Grey’s Anatomy came to an end for Dr Derek ‘McDreamy’ Shepherd the same year Dempsey took his Le Mans podium – although he returned for a cameo in 2020. Ironically, the character had been killed in a Porsche Cayenne.

“With the schedule, it became too much. I thought, I need to get out of here. There was no growth for me. With a show like that, you’re at the mercy of what the show wants to do. I wanted to be more in control of things, and there’s nothing like the control you get behind the wheel.”

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Dempsey describes John Frankenheimer’s 1966 film Grand Prix as the best racing movie he’s seen – before adding that he would’ve liked to have been in Ford v Ferrari. “I was so jealous of [Matt Damon and Christian Bale]. It was very hard,” he says.

In fact, Dempsey used to live next door to Damon’s character – legendary race car builder Carroll Shelby, who died ten years ago. “He’d invite me up and cook chilli or blueberry pie. He hated Le Mans – hated it! It was awful for him. And we’d talk about the racing programme I was doing. It was really special to have that time with him.”

As for tales from the track that have yet to be told, Dempsey has a few suggestions.

“I’d love to see the Wolfgang von Trips story told. I think there’s something in that,” he says, speaking of the driver who was leading the 1961 F1 championship until being thrown from his Ferrari and killed, along with 15 spectators, during the Monza Grand prix.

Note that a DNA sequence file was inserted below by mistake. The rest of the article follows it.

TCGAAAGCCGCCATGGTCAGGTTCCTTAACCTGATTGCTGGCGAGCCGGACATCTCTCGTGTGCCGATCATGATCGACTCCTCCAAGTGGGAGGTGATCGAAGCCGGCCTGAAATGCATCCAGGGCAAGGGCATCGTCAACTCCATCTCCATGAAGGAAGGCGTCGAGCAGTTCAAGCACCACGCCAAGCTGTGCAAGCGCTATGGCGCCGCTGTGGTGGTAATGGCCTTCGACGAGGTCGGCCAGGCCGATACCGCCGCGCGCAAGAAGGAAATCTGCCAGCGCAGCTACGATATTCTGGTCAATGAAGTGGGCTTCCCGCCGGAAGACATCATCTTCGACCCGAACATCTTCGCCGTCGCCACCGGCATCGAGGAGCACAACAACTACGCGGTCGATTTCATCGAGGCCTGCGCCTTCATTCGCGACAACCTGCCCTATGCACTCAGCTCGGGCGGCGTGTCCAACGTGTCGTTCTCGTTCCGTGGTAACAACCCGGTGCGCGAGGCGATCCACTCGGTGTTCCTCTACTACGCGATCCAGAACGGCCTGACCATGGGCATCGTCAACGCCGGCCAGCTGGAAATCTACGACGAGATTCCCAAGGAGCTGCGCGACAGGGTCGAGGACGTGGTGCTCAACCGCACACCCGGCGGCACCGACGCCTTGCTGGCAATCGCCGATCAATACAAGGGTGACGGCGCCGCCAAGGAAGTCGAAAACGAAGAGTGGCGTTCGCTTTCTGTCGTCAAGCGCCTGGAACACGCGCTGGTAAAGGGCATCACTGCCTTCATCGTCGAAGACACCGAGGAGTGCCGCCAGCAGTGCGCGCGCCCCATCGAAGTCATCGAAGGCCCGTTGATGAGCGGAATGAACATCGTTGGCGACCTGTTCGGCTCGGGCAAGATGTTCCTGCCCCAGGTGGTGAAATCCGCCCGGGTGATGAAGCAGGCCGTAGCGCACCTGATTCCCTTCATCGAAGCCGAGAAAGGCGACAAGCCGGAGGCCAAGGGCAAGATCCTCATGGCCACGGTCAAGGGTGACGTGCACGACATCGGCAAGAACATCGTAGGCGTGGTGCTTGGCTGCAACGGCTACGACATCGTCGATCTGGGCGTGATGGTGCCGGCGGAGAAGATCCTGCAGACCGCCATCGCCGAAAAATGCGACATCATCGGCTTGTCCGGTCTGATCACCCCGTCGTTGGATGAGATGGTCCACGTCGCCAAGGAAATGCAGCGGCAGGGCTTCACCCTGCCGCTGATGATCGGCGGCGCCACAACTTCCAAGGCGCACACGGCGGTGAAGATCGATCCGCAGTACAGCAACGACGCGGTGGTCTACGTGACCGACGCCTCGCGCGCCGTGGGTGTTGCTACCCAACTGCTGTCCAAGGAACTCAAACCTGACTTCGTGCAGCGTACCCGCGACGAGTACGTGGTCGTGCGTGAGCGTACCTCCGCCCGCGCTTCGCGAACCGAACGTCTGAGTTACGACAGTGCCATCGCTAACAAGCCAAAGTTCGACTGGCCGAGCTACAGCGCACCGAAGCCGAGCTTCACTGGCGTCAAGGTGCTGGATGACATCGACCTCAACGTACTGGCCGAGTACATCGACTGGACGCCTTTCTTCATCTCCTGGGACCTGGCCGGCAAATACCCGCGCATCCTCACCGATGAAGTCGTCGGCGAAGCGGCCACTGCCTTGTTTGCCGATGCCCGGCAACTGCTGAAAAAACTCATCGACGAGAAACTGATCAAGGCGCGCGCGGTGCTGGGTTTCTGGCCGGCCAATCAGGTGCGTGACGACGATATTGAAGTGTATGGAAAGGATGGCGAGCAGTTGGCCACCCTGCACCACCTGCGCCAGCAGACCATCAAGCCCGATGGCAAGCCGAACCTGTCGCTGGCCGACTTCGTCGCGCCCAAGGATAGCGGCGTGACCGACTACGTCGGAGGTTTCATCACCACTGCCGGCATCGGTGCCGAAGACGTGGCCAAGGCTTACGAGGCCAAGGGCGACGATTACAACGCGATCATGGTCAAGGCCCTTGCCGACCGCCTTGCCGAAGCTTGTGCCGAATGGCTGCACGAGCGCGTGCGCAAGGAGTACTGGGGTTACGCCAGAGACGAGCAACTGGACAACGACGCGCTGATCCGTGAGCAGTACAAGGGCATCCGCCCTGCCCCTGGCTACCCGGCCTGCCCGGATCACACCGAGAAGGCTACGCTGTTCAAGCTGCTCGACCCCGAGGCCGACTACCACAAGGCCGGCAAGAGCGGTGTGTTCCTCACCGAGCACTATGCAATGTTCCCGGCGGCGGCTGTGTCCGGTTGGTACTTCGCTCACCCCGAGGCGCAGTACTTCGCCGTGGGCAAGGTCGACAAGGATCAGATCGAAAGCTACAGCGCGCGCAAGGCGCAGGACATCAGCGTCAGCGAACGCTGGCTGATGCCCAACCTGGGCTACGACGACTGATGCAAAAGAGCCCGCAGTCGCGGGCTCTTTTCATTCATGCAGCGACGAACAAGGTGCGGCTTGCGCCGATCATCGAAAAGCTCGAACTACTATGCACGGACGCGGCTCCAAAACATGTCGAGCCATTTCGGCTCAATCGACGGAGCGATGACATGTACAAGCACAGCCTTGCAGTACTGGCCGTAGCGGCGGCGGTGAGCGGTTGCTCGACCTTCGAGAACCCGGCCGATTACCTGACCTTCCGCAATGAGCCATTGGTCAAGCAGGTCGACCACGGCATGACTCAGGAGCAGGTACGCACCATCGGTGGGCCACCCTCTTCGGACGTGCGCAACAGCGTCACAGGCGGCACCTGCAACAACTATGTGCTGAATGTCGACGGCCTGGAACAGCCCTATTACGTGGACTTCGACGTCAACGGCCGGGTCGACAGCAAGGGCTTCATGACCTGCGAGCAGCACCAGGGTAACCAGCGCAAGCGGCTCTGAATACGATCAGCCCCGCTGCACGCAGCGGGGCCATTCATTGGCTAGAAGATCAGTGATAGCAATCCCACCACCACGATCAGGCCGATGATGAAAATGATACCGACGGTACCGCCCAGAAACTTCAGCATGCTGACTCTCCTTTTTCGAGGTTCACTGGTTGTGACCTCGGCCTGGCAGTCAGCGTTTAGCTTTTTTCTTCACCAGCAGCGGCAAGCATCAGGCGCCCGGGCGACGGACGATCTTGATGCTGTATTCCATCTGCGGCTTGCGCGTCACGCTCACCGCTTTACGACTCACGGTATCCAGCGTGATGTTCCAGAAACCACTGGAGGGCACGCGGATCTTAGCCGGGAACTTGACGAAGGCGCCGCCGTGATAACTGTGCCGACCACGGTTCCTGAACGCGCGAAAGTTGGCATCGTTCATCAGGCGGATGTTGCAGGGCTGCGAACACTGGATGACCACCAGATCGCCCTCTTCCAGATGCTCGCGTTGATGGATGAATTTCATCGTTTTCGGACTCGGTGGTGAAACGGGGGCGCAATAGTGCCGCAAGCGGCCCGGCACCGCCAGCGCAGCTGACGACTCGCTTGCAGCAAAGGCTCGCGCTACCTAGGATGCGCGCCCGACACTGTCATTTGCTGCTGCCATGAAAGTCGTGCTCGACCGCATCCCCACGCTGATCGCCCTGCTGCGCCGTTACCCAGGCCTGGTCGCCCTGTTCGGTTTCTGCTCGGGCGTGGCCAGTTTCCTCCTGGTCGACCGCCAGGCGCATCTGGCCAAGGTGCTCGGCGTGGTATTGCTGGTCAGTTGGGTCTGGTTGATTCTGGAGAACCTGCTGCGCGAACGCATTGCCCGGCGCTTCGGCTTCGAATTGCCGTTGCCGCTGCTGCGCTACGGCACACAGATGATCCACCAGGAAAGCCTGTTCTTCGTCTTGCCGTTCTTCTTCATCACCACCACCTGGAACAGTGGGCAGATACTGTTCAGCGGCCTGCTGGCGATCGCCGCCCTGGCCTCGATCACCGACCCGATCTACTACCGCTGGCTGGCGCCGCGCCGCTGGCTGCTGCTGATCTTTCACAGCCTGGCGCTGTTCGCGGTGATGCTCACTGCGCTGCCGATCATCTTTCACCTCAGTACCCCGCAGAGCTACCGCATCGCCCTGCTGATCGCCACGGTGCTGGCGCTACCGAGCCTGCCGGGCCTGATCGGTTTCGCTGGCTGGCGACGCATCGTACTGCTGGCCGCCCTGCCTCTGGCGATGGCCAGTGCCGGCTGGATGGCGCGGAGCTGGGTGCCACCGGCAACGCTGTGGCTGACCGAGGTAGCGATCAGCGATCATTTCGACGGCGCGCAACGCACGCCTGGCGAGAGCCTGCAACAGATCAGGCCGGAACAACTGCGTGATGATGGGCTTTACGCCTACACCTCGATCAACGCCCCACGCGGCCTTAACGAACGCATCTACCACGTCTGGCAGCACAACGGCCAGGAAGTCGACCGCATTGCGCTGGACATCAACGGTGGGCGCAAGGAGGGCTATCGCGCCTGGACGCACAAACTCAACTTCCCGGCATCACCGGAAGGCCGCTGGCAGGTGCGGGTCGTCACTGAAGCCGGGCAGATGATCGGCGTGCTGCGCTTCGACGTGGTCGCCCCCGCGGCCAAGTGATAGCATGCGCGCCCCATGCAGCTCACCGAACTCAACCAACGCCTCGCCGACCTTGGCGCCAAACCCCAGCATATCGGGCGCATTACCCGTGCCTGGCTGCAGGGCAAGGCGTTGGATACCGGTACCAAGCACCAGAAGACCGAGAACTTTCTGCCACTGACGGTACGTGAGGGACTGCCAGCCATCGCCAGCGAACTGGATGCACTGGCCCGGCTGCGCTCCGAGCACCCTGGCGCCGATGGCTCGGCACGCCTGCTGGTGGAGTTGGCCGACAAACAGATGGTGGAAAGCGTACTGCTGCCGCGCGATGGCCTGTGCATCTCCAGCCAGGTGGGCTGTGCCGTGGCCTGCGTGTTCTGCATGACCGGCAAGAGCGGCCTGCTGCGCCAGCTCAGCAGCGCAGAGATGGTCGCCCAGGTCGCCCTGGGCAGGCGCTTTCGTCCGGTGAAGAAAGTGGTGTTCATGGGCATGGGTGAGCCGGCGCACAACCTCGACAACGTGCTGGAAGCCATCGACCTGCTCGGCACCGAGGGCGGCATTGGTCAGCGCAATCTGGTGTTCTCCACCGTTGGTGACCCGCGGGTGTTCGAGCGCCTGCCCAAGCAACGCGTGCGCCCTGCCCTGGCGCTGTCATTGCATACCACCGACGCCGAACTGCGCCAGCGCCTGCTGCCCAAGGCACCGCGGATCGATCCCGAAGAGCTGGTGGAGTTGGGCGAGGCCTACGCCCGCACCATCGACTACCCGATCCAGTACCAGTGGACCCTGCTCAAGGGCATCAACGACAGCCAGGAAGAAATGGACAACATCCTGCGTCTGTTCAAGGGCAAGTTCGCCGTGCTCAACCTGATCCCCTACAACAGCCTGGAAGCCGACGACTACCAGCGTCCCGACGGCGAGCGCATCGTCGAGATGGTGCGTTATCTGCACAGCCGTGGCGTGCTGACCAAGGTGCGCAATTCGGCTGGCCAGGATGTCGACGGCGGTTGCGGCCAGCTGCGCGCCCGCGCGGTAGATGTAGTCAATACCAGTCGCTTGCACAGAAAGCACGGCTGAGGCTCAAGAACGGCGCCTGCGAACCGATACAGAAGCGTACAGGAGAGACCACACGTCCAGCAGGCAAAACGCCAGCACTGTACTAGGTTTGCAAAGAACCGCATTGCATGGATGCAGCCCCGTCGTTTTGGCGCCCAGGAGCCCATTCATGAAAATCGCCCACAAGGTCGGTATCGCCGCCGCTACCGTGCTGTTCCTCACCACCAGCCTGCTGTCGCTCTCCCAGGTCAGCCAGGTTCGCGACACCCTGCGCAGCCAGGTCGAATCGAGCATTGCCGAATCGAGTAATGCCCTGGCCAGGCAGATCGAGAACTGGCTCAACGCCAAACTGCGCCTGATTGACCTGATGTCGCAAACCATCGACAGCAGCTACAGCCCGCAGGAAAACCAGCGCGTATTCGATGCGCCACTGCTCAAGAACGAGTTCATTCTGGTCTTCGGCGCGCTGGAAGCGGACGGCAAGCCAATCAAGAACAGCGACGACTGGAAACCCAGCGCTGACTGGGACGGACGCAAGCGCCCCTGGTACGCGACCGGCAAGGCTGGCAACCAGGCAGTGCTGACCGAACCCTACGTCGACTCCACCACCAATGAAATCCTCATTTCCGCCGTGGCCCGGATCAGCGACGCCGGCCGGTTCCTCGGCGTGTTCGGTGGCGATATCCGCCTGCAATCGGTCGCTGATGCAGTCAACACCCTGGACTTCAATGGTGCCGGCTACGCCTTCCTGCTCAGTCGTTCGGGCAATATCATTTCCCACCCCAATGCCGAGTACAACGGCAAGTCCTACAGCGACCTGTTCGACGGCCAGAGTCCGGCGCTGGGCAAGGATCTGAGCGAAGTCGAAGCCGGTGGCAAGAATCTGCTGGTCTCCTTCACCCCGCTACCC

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“’55 would be a good year to do,” he adds of the year when a huge crash at Le Mans 24 Hours caused the death of 83 spectators as well as French driver Pierre Levegh. The incident led to Mercedes-Benz withdrawing from motorsport for 30 years.

Finally, he says: “Denise McCluggage; female racer [and American motoring journalist], really an exceptional woman. I would like to tell that story.”

Patrick’s not just here in Finland to have fun in the 911 Turbo S, yellow Cayman GT4s and give us a course in ice driving. He’s here to launch the new TAG-Heuer Carrera x Porsche limited- edition; a sporty black chronograph with yellow details that looks particularly on point when wrestling a wheel bearing the Stuttgart crest. Its textile-textured black calfskin strap with yellow stitching is inspired by the seat upholstery of Porsche’s high-performance models. Limited to 1,500 numbered units, it is priced at £5,850.

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“TAG-Heuer is very similar to Porsche in that it’s an iconic brand that keeps evolving, but it hasn’t lost its heritage,” reflects Dempsey. “The DNA is very much alive and present in this watch – just like the 911, they haven’t gone too far off ”.

Unsurprisingly, the thespian petrolhead owns more than a few timepieces. “My [TAG-Heuer] Monaco means the most to me, because that’s the one I had on when I was on the podium [at Le Mans]. That’ll always be special when I look at it. And this Porsche one,” he says, lifting the chronograph, “will remind me of this ice experience, where we are now. Each watch I own is a moment in time that is captured.”